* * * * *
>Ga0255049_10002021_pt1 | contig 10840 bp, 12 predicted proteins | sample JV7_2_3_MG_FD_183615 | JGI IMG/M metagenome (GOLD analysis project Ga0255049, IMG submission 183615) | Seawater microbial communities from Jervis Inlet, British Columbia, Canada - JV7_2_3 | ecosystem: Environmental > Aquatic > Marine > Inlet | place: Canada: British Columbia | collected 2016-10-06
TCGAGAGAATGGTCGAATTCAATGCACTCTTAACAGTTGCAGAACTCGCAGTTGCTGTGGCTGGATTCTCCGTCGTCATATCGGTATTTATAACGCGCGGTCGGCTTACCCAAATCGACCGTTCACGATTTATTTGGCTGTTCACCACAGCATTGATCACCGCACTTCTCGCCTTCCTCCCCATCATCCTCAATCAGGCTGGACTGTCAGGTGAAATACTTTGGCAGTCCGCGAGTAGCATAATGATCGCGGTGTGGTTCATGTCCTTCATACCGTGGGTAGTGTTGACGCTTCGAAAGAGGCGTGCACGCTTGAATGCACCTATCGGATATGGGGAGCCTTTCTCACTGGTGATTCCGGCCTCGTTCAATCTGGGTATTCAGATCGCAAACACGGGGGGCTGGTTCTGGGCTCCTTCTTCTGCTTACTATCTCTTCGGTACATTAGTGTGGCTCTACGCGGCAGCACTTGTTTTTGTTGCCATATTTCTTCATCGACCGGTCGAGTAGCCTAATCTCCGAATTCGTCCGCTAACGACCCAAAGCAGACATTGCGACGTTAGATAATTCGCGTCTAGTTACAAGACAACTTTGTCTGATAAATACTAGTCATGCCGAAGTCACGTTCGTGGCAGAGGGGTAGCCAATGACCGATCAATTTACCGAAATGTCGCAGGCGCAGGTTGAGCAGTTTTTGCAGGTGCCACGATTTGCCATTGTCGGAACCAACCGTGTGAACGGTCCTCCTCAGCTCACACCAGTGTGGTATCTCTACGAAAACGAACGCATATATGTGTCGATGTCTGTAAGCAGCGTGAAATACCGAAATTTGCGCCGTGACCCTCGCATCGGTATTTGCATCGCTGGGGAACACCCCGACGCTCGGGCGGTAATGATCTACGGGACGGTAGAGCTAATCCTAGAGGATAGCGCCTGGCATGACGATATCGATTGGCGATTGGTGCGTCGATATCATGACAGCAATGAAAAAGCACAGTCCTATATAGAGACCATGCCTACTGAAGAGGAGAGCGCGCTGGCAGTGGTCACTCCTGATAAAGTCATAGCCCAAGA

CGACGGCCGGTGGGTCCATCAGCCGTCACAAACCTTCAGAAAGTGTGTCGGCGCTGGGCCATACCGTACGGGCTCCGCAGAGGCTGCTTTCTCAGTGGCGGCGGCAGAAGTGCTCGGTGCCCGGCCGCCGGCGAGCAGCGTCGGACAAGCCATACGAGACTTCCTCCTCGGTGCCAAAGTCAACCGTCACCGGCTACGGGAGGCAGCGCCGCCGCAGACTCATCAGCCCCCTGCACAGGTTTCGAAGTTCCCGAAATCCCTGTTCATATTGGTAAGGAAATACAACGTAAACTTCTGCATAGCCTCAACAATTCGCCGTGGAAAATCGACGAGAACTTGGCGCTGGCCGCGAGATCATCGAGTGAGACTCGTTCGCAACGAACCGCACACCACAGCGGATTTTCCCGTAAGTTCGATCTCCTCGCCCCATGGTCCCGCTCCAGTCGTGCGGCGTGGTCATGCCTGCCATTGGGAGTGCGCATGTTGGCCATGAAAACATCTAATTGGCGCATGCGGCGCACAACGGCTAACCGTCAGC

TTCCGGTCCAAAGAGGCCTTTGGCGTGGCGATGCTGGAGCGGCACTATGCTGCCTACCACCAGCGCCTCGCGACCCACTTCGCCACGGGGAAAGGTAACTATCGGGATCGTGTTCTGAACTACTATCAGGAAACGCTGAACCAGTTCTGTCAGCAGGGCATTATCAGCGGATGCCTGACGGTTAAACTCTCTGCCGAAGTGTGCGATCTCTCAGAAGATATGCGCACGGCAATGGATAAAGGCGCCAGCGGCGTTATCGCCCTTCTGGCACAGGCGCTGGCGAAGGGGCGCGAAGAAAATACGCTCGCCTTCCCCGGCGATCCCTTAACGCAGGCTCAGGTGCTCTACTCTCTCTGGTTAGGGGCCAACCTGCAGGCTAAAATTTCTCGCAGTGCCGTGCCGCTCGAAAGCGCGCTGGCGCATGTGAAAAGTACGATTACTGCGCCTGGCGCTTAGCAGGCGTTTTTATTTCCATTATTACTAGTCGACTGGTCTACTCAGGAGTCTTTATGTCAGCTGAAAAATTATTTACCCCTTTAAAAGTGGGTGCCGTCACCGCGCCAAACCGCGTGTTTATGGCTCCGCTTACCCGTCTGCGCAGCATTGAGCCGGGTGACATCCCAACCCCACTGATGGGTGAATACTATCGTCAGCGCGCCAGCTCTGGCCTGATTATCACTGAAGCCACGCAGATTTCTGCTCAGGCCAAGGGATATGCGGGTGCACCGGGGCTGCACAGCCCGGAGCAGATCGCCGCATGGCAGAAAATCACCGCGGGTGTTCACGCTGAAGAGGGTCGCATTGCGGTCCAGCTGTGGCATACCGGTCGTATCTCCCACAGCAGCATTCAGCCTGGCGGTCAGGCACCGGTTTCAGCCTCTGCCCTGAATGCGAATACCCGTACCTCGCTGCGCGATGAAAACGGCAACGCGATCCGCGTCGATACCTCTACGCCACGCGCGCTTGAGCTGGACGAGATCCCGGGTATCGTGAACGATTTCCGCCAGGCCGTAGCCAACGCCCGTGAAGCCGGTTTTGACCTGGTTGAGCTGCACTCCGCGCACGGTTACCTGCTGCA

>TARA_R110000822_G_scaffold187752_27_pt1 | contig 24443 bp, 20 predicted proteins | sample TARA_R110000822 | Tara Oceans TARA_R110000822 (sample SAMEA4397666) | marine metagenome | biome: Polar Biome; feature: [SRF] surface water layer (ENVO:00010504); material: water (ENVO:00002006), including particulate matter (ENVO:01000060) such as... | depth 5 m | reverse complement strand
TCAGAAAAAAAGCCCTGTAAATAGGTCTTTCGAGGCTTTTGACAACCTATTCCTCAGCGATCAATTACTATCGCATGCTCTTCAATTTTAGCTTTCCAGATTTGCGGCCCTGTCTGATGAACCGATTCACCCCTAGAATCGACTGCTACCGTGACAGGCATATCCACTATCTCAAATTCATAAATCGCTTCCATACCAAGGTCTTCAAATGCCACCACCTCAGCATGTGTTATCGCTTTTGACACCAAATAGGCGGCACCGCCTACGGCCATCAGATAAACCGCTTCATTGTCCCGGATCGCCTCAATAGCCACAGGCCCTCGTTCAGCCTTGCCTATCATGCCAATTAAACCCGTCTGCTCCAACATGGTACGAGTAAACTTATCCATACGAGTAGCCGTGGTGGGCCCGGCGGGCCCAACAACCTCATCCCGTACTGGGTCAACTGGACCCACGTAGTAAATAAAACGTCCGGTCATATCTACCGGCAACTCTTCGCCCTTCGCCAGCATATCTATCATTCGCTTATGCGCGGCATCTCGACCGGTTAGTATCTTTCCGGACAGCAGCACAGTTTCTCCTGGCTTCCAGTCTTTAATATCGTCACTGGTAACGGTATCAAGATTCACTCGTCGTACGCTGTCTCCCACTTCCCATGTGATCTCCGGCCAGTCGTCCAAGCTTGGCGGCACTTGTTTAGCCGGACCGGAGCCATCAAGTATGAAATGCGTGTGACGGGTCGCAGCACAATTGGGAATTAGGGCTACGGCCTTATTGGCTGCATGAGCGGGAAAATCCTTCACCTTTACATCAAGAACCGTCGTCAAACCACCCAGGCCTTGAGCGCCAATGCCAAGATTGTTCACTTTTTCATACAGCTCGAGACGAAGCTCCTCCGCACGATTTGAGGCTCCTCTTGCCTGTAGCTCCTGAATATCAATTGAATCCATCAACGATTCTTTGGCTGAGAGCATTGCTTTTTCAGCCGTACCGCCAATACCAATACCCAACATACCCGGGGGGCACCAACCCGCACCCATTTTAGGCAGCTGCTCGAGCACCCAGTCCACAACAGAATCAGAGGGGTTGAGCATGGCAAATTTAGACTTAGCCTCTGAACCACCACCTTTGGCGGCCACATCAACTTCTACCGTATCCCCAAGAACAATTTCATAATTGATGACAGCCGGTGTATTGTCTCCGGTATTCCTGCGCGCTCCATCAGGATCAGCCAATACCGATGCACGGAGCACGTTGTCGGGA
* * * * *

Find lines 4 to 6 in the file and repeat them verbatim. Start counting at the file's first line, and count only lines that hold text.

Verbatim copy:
TTCCGGTCCAAAGAGGCCTTTGGCGTGGCGATGCTGGAGCGGCACTATGCTGCCTACCACCAGCGCCTCGCGACCCACTTCGCCACGGGGAAAGGTAACTATCGGGATCGTGTTCTGAACTACTATCAGGAAACGCTGAACCAGTTCTGTCAGCAGGGCATTATCAGCGGATGCCTGACGGTTAAACTCTCTGCCGAAGTGTGCGATCTCTCAGAAGATATGCGCACGGCAATGGATAAAGGCGCCAGCGGCGTTATCGCCCTTCTGGCACAGGCGCTGGCGAAGGGGCGCGAAGAAAATACGCTCGCCTTCCCCGGCGATCCCTTAACGCAGGCTCAGGTGCTCTACTCTCTCTGGTTAGGGGCCAACCTGCAGGCTAAAATTTCTCGCAGTGCCGTGCCGCTCGAAAGCGCGCTGGCGCATGTGAAAAGTACGATTACTGCGCCTGGCGCTTAGCAGGCGTTTTTATTTCCATTATTACTAGTCGACTGGTCTACTCAGGAGTCTTTATGTCAGCTGAAAAATTATTTACCCCTTTAAAAGTGGGTGCCGTCACCGCGCCAAACCGCGTGTTTATGGCTCCGCTTACCCGTCTGCGCAGCATTGAGCCGGGTGACATCCCAACCCCACTGATGGGTGAATACTATCGTCAGCGCGCCAGCTCTGGCCTGATTATCACTGAAGCCACGCAGATTTCTGCTCAGGCCAAGGGATATGCGGGTGCACCGGGGCTGCACAGCCCGGAGCAGATCGCCGCATGGCAGAAAATCACCGCGGGTGTTCACGCTGAAGAGGGTCGCATTGCGGTCCAGCTGTGGCATACCGGTCGTATCTCCCACAGCAGCATTCAGCCTGGCGGTCAGGCACCGGTTTCAGCCTCTGCCCTGAATGCGAATACCCGTACCTCGCTGCGCGATGAAAACGGCAACGCGATCCGCGTCGATACCTCTACGCCACGCGCGCTTGAGCTGGACGAGATCCCGGGTATCGTGAACGATTTCCGCCAGGCCGTAGCCAACGCCCGTGAAGCCGGTTTTGACCTGGTTGAGCTGCACTCCGCGCACGGTTACCTGCTGCA

>TARA_R110000822_G_scaffold187752_27_pt1 | contig 24443 bp, 20 predicted proteins | sample TARA_R110000822 | Tara Oceans TARA_R110000822 (sample SAMEA4397666) | marine metagenome | biome: Polar Biome; feature: [SRF] surface water layer (ENVO:00010504); material: water (ENVO:00002006), including particulate matter (ENVO:01000060) such as... | depth 5 m | reverse complement strand
TCAGAAAAAAAGCCCTGTAAATAGGTCTTTCGAGGCTTTTGACAACCTATTCCTCAGCGATCAATTACTATCGCATGCTCTTCAATTTTAGCTTTCCAGATTTGCGGCCCTGTCTGATGAACCGATTCACCCCTAGAATCGACTGCTACCGTGACAGGCATATCCACTATCTCAAATTCATAAATCGCTTCCATACCAAGGTCTTCAAATGCCACCACCTCAGCATGTGTTATCGCTTTTGACACCAAATAGGCGGCACCGCCTACGGCCATCAGATAAACCGCTTCATTGTCCCGGATCGCCTCAATAGCCACAGGCCCTCGTTCAGCCTTGCCTATCATGCCAATTAAACCCGTCTGCTCCAACATGGTACGAGTAAACTTATCCATACGAGTAGCCGTGGTGGGCCCGGCGGGCCCAACAACCTCATCCCGTACTGGGTCAACTGGACCCACGTAGTAAATAAAACGTCCGGTCATATCTACCGGCAACTCTTCGCCCTTCGCCAGCATATCTATCATTCGCTTATGCGCGGCATCTCGACCGGTTAGTATCTTTCCGGACAGCAGCACAGTTTCTCCTGGCTTCCAGTCTTTAATATCGTCACTGGTAACGGTATCAAGATTCACTCGTCGTACGCTGTCTCCCACTTCCCATGTGATCTCCGGCCAGTCGTCCAAGCTTGGCGGCACTTGTTTAGCCGGACCGGAGCCATCAAGTATGAAATGCGTGTGACGGGTCGCAGCACAATTGGGAATTAGGGCTACGGCCTTATTGGCTGCATGAGCGGGAAAATCCTTCACCTTTACATCAAGAACCGTCGTCAAACCACCCAGGCCTTGAGCGCCAATGCCAAGATTGTTCACTTTTTCATACAGCTCGAGACGAAGCTCCTCCGCACGATTTGAGGCTCCTCTTGCCTGTAGCTCCTGAATATCAATTGAATCCATCAACGATTCTTTGGCTGAGAGCATTGCTTTTTCAGCCGTACCGCCAATACCAATACCCAACATACCCGGGGGGCACCAACCCGCACCCATTTTAGGCAGCTGCTCGAGCACCCAGTCCACAACAGAATCAGAGGGGTTGAGCATGGCAAATTTAGACTTAGCCTCTGAACCACCACCTTTGGCGGCCACATCAACTTCTACCGTATCCCCAAGAACAATTTCATAATTGATGACAGCCGGTGTATTGTCTCCGGTATTCCTGCGCGCTCCATCAGGATCAGCCAATACCGATGCACGGAGCACGTTGTCGGGA